Robotech: Before The Invid Storm

By James Luceno (as Jack McKinney)

published by Del Rey Books (April, 1996; 1st edition)

I was going to have this for next week but due to new events I finished it up this week. As usual I did a chapter by chapter review of the book for my other site, but with only the epilogue left and needing to take July off from said site due to a busy month and some “backstage” stuff I’ve been wanting to do I moved things up. So this week is the final review.

Robotech was a US TV series born of desperation. Originally Harmony Gold wanted to simply adapt the Japanese animated series Superdimensional Fortress Macross into an American dub but there weren’t enough episodes for a full weekday series (about 13-16 weeks worth at the time) and not enough for a weekend run without multiple seasons, if the show took off at all. So they grabbed two other anime, Superdimension Calvary Southern Cross (no connection) and Genesis Climber MOSPEADA, and created Robotech, using the name of a series of model kits by Revell that used Macross and other anime mecha as their product. Comico The Comic Company produced the comic adaptations back in the 1980s.

Ever since then comics and novels have continued the story when attempts by Harmony Gold to build on the lore producer and head writer Carl Macek came up with to merge the three shows as seamlessly as possible, trying to fill holes like where the heroes of the first war disappeared to or tying the three invading forces together through the alien Robotechnology and the protoculture power source that allows the pilot to handle transforming airplanes as well as other genetic experimentation. The biggest was Robotech II: The Sentinels, an attempt to explain what happened to the heroes of the first war among other elements important to the other two, as the Invid again became the threat. Due to various financial issues and some miscommunication it never got past five episodes but again comics and novels took Macek’s plans and ran with them. For our purposes the novels were handled by “Jack McKinney”, the pen name for the writing team of James Luceno and Brian Daley. They had previously worked on the novelization of the Robotech episodes (the books collecting a group of episodes to form a full-length novel) as well as making original stories and their own take on Sentinels, sometimes contradicting the comics I hear, but this was the only novel I picked up.

Robotech: Before The Invid Storm is an 18 chapter novel with a prologue and epilogue. It seeks to explain the fate of the heroes of the Second Robotech War and the transition Earth was going through as it awaited the coming of the Invid. By this point Daley had passed away from pancreatic cancer, just after finishing a series of audio adaptations of Return Of The Jedi. Luceno retained the pen name when working on this book and it’s his story alone. I’m assuming using the pen name was both (or either) a tribute to their joint friendship and working partner ship as well as making it easier for the long time readers to know at least one of the authors was the same “guy” from the previous novels and novelizations. I think that’s enough intro, though. Let’s get into the book itself.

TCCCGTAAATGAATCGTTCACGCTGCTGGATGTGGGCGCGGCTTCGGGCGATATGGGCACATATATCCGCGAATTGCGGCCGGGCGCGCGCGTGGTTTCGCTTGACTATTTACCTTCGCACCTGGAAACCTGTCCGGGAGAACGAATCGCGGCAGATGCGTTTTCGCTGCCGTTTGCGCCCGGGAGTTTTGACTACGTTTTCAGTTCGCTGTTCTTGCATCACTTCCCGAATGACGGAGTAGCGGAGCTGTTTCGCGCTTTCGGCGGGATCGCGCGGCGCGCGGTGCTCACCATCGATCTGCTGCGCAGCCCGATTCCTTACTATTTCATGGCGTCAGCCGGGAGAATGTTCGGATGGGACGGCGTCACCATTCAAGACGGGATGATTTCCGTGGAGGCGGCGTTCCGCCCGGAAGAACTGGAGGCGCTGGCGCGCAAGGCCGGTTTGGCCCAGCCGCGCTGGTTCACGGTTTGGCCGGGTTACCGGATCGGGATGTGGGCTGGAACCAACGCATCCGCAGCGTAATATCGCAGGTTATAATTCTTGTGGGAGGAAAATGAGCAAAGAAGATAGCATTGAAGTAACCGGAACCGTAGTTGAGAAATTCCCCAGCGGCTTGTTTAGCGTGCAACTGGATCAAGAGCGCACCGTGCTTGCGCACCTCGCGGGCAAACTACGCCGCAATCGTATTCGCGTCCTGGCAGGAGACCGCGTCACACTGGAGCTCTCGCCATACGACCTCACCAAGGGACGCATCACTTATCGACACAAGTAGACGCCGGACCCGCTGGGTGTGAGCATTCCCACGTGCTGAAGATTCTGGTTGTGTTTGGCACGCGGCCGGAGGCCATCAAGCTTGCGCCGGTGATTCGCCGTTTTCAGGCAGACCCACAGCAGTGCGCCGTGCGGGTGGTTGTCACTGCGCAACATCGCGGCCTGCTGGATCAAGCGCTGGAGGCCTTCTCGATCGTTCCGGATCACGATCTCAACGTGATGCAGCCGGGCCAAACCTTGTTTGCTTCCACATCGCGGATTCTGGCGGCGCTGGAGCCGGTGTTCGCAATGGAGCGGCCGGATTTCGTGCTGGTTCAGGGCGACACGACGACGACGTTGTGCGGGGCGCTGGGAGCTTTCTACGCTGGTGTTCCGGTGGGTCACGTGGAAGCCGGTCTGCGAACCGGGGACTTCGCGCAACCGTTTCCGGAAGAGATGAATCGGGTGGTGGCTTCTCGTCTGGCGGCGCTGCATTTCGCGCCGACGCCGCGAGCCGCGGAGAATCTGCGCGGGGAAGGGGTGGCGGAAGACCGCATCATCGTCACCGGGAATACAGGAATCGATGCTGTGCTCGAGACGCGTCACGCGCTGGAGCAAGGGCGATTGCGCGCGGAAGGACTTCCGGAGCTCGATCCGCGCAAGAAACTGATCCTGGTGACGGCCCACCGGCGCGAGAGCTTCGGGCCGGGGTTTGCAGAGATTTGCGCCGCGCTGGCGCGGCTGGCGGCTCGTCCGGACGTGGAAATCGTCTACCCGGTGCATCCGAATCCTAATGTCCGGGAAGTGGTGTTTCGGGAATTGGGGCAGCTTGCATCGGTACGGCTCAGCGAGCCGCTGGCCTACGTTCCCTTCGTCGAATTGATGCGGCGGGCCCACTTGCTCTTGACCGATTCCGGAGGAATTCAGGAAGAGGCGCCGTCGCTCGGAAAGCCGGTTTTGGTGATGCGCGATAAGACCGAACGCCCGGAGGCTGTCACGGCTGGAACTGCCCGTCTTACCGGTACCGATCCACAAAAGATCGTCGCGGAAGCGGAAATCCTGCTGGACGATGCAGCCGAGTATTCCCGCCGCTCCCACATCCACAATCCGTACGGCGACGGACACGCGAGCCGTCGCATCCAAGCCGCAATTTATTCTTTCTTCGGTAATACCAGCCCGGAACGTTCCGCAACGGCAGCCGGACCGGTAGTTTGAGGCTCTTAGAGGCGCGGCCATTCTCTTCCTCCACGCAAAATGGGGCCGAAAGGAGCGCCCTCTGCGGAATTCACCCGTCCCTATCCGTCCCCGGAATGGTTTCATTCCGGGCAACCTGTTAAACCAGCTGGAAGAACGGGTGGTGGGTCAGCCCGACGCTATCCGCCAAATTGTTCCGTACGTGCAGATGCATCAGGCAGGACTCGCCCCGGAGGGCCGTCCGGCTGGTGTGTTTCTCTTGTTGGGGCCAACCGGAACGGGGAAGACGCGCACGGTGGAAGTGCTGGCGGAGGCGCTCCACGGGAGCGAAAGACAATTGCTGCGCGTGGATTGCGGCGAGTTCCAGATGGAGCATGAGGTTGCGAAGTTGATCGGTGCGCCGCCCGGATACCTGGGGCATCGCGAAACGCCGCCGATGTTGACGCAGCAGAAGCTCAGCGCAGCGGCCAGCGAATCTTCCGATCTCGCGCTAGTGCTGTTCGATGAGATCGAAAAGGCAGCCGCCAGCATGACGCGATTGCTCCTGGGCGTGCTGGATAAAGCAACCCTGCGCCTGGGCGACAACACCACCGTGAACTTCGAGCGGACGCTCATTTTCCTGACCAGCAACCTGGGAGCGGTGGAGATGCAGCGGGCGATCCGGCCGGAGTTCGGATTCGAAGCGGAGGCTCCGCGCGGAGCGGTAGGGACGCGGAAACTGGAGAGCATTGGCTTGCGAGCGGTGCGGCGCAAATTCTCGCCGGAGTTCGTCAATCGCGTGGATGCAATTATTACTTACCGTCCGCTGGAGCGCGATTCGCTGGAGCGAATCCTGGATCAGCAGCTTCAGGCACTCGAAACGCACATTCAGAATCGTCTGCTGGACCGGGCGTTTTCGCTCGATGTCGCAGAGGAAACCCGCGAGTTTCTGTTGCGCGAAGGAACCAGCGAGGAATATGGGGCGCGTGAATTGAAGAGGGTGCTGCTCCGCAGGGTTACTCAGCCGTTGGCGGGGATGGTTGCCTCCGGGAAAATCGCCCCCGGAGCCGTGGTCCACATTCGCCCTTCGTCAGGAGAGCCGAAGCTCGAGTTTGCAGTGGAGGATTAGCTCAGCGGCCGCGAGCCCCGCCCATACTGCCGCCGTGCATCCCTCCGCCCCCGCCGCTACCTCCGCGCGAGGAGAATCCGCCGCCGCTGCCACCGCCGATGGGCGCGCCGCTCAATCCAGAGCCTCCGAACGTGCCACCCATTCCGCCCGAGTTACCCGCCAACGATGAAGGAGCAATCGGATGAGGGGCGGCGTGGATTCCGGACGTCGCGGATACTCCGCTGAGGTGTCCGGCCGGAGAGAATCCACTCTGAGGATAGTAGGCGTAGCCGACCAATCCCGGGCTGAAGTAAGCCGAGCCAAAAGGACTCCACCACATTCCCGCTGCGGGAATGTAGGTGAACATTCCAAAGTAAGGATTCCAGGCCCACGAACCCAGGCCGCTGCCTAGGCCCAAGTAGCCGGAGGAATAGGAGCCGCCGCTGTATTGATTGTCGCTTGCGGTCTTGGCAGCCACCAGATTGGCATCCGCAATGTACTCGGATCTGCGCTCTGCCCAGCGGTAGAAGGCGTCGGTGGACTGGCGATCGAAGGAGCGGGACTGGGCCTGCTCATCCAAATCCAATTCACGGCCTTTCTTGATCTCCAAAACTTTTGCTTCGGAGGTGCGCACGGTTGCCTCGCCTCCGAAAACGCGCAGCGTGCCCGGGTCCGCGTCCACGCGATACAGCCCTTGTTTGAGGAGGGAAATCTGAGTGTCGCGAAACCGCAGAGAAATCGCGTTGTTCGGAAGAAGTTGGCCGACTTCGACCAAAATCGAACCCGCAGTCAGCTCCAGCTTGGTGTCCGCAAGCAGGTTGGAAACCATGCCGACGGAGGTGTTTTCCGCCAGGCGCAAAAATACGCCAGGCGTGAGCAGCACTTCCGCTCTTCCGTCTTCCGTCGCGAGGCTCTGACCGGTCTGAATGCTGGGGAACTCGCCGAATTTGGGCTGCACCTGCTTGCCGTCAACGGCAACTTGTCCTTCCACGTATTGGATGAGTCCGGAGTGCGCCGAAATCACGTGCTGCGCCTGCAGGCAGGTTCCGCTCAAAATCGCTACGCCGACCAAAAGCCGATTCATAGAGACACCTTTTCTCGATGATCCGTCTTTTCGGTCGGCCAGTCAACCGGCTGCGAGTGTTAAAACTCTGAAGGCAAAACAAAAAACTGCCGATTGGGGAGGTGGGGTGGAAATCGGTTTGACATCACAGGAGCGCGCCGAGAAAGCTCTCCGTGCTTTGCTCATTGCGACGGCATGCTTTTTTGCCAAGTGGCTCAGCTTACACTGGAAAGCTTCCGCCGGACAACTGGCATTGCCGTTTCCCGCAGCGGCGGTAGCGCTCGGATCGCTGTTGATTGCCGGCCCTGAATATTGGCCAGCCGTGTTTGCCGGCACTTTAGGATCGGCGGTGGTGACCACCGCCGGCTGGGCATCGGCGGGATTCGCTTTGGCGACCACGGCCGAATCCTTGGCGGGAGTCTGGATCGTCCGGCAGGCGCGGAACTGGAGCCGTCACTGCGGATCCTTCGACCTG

Before The Invid Storm takes place some time after the events of the Second Robotech War, specifically the episode “Catastrophe” (collected by McKinney in the “Final Nightmare” novelization #9) and the beginning of the Third Robotech War with the episode “The Invid Invasion” (and the collected novelization of the same name, #10). Earth is covered with blooming Flowers Of Life, the source of protoculture for Robotechnology and the food source of the Invid. The Regis is coming with her Invid army but years before a group of heroes from the first Robotech War had gone to meet and hopefully make peace with the Robotech Masters, not knowing they were on their way to Earth. Instead this “Robotech Expeditionary Force” ended up fighting the Invid and the Regis’ husband, the Regent. Colonel Jonathan Wolff, hero from this REF team, returns to Earth to warn about the Invid’s arrival and make plans for their defeat. However, various factions are more interested in his ship.

The Shimada family, a Yakuza family because Luceno apparently doesn’t know the Yakuza are basically the Japanese version of the Mafia, thinks they can make peace with the Invid, something they should have tried with the Robotech Masters when they arrived. This is a bad idea to anyone who knows the Invid but few on Earth did at the time. The remains of the government want to destroy the Invid Sensor Nebula, which searches for the Flower Of Life seeded on other worlds, despite warnings that it’s not only impossible but too late. Some self-serving generals want to use it to flee the planet like cowards while the rest of the military thinks the crew and mecha are their best chance against the Invid. The Starchildren, a group dedicated to leaving the planet for the stars, see this as a chance to get their hands on hyperspace fold technology. Then there’s Dana Sterling and the members of the 15th ATAC, heroes of the second war and protectors of the refugees of civilians from the Robotech Masters’ flagship. With the refugees dying of essentially homesickness all she wants is to get them home. Wolff himself planned to go back with word of the current state of Earth as well as reconcile with his wife and son, but thanks to time dilation of extended space fold (that makes more sense when you have time to explain) that’s not happening. It’s a race to get to the ship first before the Invid arrive.